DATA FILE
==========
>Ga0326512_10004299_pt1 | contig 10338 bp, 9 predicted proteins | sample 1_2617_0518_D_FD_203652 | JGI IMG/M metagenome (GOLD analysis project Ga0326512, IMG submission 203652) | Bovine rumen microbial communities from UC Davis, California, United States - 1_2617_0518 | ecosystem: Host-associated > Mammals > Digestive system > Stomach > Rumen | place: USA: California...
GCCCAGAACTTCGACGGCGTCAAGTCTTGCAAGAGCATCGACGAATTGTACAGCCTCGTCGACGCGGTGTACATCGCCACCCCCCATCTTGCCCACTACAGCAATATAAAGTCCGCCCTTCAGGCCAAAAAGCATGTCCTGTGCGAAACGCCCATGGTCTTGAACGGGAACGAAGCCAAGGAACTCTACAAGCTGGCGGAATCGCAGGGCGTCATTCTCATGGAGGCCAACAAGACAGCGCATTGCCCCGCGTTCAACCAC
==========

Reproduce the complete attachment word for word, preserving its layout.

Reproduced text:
>Ga0326512_10004299_pt1 | contig 10338 bp, 9 predicted proteins | sample 1_2617_0518_D_FD_203652 | JGI IMG/M metagenome (GOLD analysis project Ga0326512, IMG submission 203652) | Bovine rumen microbial communities from UC Davis, California, United States - 1_2617_0518 | ecosystem: Host-associated > Mammals > Digestive system > Stomach > Rumen | place: USA: California...
GCCCAGAACTTCGACGGCGTCAAGTCTTGCAAGAGCATCGACGAATTGTACAGCCTCGTCGACGCGGTGTACATCGCCACCCCCCATCTTGCCCACTACAGCAATATAAAGTCCGCCCTTCAGGCCAAAAAGCATGTCCTGTGCGAAACGCCCATGGTCTTGAACGGGAACGAAGCCAAGGAACTCTACAAGCTGGCGGAATCGCAGGGCGTCATTCTCATGGAGGCCAACAAGACAGCGCATTGCCCCGCGTTCAACCAC